The new high stakes
state test to measure accountability in high school education, the STAAR test, takes effect this year with this year’s entering 9th graders. Starting this year, students must not only have a cumulative score of some amount to be determined at a later date on all of the STAAR end of course tests taken, but in addition to that, the test is to count for 15% of their grade in the course. Texas
15% is peanuts.
15% hardly affects a student’s grade at all.
Nevertheless, parents from Beaumont to El Paso raised a hue and cry so loud about what this “harder test” will do to their children’s GPA and class rank (which determines which Texas university they get accepted to), that today, TEA Education Commissioner Robert Scott announced: “Never mind.”
Scott was advised that he had the purview to overrule what the state legislature mandated in their legislation that established this new accountability system.
So what he said today is this:
“Based on my conversations with the Governor’s Office and clarification of legislative intent from the House and Senate, I am modifying the Texas Education Agency’s House Bill 3 Transition Plan. The modification gives public school districts and charter schools the ability to defer implementation of the statutory provision that requires performance on an end-of-course assessment to count as 15 percent of a student’s final course grade”In other words, “Never mind.” The high stakes test became less high stakes. He let the districts decide whether they were going to let the grade count or not, but do you think any district will let the test count for 15% of the grade if other districts opt out? In this litigious society of ours, a school district that declines to opt out of the relaxation of the rules is a school district begging to be sued by a parent.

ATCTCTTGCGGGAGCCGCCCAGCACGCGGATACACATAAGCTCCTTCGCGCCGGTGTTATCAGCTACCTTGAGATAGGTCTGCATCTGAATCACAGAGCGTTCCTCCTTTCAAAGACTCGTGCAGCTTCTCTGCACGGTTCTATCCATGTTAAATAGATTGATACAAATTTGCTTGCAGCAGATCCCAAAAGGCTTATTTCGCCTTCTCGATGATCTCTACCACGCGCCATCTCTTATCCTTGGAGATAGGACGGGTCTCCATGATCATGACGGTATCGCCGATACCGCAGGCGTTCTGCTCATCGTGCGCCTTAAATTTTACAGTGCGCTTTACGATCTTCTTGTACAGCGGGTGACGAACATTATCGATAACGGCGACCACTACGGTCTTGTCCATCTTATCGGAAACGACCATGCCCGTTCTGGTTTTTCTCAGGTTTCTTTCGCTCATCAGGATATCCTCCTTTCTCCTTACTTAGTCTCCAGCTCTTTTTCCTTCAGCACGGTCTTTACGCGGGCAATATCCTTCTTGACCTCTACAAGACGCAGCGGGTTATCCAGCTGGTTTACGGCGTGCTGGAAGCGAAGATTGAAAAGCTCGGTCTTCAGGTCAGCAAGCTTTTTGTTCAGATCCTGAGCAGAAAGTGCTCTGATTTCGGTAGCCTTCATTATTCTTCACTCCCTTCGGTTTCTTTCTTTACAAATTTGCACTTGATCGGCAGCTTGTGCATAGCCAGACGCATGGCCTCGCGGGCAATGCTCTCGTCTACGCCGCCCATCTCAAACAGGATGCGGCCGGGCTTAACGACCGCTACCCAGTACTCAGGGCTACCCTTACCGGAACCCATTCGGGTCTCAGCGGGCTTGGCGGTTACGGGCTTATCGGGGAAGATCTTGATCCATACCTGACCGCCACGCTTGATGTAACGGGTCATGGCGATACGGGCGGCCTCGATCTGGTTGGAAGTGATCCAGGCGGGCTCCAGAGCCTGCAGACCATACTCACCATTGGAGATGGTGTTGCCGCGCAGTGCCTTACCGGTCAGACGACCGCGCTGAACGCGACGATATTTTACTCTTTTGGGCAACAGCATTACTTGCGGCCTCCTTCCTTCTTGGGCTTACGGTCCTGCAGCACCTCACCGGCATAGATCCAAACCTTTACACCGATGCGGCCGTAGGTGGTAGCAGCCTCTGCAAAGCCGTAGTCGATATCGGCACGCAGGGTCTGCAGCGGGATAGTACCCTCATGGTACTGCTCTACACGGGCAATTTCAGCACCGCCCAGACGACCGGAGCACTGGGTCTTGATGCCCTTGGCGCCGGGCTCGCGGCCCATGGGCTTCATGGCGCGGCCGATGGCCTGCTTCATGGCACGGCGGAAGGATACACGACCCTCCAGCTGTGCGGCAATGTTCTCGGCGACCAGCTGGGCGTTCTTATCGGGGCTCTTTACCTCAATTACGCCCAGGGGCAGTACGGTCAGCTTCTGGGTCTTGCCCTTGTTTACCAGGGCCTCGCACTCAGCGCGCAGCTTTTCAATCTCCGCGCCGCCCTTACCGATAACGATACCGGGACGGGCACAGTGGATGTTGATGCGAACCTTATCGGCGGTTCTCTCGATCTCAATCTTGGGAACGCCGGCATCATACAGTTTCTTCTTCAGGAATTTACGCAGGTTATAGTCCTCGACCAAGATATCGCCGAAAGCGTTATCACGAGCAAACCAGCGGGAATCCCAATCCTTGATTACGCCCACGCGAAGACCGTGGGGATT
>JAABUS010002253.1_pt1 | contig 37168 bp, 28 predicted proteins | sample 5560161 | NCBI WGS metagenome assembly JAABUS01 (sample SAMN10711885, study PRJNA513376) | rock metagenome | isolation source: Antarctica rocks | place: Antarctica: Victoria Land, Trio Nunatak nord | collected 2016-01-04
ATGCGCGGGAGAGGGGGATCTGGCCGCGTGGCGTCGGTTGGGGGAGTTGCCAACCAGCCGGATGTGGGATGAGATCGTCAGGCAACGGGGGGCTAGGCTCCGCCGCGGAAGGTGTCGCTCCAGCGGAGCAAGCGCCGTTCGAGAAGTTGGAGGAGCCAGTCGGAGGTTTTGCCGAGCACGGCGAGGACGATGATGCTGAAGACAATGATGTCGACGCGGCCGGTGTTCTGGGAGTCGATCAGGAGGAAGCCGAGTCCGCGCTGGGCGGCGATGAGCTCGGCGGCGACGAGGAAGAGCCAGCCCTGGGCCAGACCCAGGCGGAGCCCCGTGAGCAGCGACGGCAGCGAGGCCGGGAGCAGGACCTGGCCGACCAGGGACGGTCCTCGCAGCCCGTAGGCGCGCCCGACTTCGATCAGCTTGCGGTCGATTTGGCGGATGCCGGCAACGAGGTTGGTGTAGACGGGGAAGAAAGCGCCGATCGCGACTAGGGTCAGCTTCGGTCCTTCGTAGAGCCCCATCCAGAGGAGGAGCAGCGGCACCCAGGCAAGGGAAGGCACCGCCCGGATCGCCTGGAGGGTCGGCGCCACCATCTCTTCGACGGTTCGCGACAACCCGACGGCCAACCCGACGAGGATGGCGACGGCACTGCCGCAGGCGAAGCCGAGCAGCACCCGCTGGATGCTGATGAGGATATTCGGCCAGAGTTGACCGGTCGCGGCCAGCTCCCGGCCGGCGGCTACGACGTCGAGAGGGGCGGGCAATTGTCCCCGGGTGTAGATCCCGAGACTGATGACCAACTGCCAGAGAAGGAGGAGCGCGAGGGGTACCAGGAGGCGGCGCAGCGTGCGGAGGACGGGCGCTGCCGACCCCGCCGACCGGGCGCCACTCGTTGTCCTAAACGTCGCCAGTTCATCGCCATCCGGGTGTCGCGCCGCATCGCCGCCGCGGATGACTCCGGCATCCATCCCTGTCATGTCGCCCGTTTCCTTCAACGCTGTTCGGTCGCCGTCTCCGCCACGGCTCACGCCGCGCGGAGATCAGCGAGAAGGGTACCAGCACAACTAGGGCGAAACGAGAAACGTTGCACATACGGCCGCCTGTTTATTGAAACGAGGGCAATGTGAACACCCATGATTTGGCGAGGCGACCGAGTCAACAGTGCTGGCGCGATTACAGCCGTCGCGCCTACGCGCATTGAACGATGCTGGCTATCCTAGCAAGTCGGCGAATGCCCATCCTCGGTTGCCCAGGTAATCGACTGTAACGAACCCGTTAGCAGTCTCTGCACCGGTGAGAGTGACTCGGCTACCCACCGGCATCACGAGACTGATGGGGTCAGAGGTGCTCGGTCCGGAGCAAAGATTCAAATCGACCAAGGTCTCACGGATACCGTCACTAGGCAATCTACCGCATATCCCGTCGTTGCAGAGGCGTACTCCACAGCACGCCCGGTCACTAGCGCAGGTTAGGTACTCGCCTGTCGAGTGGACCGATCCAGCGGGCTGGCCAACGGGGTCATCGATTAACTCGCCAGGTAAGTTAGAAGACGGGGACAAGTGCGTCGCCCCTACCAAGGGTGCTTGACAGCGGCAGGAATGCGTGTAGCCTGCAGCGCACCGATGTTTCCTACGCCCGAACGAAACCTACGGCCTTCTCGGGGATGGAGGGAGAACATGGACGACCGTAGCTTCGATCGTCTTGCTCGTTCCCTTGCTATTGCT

But wait, it gets better. The provision to have the state test count for a percentage of a student’s grade was actually a good idea. Know why? When a test will not affect a student’s grade in the present tense, there is little motivation on the part of students to do their best. The school accountability system is a joke because students have not been given sufficient motivation to do their best.
You see, today’s youth is very much focused on “the now.” They could care less about the future. If a test affects their present grade, they are concerned. If it doesn’t they could care less. That’s why this idea was such a good one. Besides, if a whole instructional day is to be spent on a state test, let it count for something.
But no. The caving has begun. And now looking to the future, I can only begin to predict what percentage correct responses will be assigned to a “mastery” rating. Certainly not 70%. More like 50% or 45%.